Economist: Job Market Is Finally Coming Out of ‘Winter Slumber’
“The job market is coming out from its deep winter slumber,” said Moody’s Analytics Chief Economist Mark Zandi, describing the results of the March private employment report compiled by his firm and payroll processor ADP. “Job gains are consistent with the pace prior to the brutal winter,” he added.
In December, January, and February, the firm’s data showed levels of job creation were far too low to dig the U.S. economy out of the crater in the labor market created by the financial crisis and Great Recession. While the Department of Labor’s jobs numbers reflect a far more positive trend line in payroll additions in February and ADP upwardly revised the month’s job growth by almost 40,000 to 178,000 in this latest report, the ability of the U.S. economy to create jobs was once again in question. Harsh temperatures plaguing much of the United States earlier in the year took most of the blame for U.S. labor market woes, and although some analysts feared structural problems were also at fault, that concern will be wiped away if hiring numbers continue to improve as ADP’s March report suggests. The payroll processor’s National Employment Report showed U.S. employers added 191,000 jobs last month.
“The 191,000 U.S. private sector jobs added in March is slightly above the twelve-month average,” said ADP President and Chief Executive Officer Carlos Rodriguez. “Hopefully, this could be a sign there is more growth to come.” ADP’s employment report is based on data from businesses employing more than 21 million workers.
Even though that figure missed the 195,000 job additions expected by analysts, this pace of job creation indicates employers are confident consumer demand for their products and services will strengthen now that the colder-than-usual temperatures — which caused Americans to cut back on spending early in the year — have passed. Additional employment gains and wage growth will allow the American consumer to spend more, fueling greater economic expansion as household purchases account for approximately 70 percent of gross domestic product.
“We’re starting to see the recovery in the data that we’ve been hoping for,” Deutsche Bank Securities economist Brett Ryan told Bloomberg before the data was released. “This is going to provide policy makers and market participants alike a modicum of confidence that the data swoon over the last couple months is weather-related and not a sign of something more ominous.” Similarly, Zandi believes that “even better numbers are likely in coming months as the weather warms.”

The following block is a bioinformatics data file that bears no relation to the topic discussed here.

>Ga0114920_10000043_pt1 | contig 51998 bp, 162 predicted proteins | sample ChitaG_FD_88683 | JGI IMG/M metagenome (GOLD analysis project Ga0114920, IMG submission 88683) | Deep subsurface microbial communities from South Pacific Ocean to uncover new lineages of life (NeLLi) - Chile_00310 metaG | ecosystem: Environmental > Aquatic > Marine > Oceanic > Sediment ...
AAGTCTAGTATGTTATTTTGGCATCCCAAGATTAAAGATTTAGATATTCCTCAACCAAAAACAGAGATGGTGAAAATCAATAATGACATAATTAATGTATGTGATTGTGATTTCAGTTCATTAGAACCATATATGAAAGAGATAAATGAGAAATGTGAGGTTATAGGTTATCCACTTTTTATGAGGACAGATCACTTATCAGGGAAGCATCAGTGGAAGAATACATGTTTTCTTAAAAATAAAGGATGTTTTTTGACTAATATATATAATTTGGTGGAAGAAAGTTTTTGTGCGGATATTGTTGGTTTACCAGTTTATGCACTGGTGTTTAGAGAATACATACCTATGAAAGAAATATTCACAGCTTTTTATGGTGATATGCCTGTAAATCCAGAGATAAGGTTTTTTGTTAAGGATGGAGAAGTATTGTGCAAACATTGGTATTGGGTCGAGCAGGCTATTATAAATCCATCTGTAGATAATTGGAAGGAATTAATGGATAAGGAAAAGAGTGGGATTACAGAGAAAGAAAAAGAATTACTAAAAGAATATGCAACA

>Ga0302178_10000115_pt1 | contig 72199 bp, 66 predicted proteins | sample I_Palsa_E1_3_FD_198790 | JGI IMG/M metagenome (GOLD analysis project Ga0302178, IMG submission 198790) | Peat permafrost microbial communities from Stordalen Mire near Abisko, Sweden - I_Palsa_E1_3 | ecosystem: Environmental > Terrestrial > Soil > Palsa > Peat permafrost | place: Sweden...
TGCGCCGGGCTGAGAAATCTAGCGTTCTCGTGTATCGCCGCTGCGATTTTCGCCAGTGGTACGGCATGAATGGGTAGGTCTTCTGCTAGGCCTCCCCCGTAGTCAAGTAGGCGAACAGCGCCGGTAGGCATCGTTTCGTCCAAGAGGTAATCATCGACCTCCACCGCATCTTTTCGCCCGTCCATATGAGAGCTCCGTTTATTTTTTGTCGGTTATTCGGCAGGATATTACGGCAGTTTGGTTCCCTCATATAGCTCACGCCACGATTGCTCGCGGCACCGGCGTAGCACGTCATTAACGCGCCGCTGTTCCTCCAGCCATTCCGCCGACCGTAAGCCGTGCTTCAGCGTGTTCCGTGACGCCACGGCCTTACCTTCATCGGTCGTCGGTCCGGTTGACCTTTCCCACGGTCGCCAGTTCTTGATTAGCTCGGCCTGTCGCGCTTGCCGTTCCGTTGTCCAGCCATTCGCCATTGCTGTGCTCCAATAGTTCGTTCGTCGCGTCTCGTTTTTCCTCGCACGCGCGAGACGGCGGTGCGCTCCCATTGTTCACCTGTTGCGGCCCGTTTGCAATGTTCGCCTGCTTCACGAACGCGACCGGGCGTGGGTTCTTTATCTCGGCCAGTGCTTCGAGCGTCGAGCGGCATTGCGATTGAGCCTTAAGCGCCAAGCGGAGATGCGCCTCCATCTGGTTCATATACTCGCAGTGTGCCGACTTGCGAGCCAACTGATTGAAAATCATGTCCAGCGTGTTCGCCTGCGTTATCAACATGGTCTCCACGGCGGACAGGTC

In another encouraging sign for the health of the U.S. labor market, Zandi also noted that Mach’s job gains were broadly based across industries and business size classes. By company size, ADP data showed small business led the job gains, with firms employing between one to forty-nine workers adding 72,000 jobs to payrolls. But medium and large companies were not far behind; businesses employing between fifty and 499 added 52,000 jobs, and large corporations employing more than 500 workers added 67,000. Of course, as usual, job creation was stronger in the service-producing sector, which created 164,000 jobs, than in the goods-producing sector, which created just 28,000 new positions. Employment in construction rose by 20,000, and factories created 5,000 new jobs. Meanwhile, professional and business services added 53,000 jobs, financial services created 5,000 new jobs, and employment in trade, transportation, and utilities rose by 36,000.
ADP’s report is typically seen as a precursor to the Labor Department’s employment situation report. But “the ADP report hasn’t done a particularly good job in signaling first prints in the [Labor Department] report, overpredicting that number by 33,000 in January, and a whopping 151,000 in December,” JPMorgan Chase chief U.S. economist Michael Feroli told Bloomberg via email last month, noting that “generally the ADP revisions have an uncanny ability to make first-print misses disappear.” ADP’s initial February figure of 139,000 job additions came in well below the government’s official tally of 175,000. The more authoritative report from the Labor Department’s Bureau of Labor Statistics will be released this Friday, and analysts expect the data will show employers added 200,000 new jobs to payrolls last month.
February’s job growth of 175,000 is approximately just enough to keep pace with the growing population, and if March payroll additions jump to 200,000, employment growth will return to the average of jobs per month added from June through November of last year. Economists say that 200,000 jobs per month must be added in order to attain sustainable job growth. Factoring in population growth, economists have calculated it will still take years for the job market to return to pre-recession health, when the unemployment rate was between 4 percent and 5 percent.
Federal Reserve Chair Janet Yellen has herself acknowledged the ongoing problems in the U.S. labor market. In some ways, the job market is tougher now than in any recession,” she said in a March 31 speech in Chicago. “The numbers of people who have been trying to find work for more than six months or more than a year are much higher today than they ever were since records began decades ago.”
Despite holding interests rates near zero since late 2008 and growing the central bank’s balance sheet to $4.23 billion through bond purchases aimed at making borrowing more accessible, the Fed Chair said policy makers have not done enough to combat unemployment. As evidenced by the high numbers of underemployed Americans, record-low labor force participation, stagnant wages, and the large numbers of long-term unemployed workers, “there remains considerable slack in the economy and the labor market,” Yellen said.
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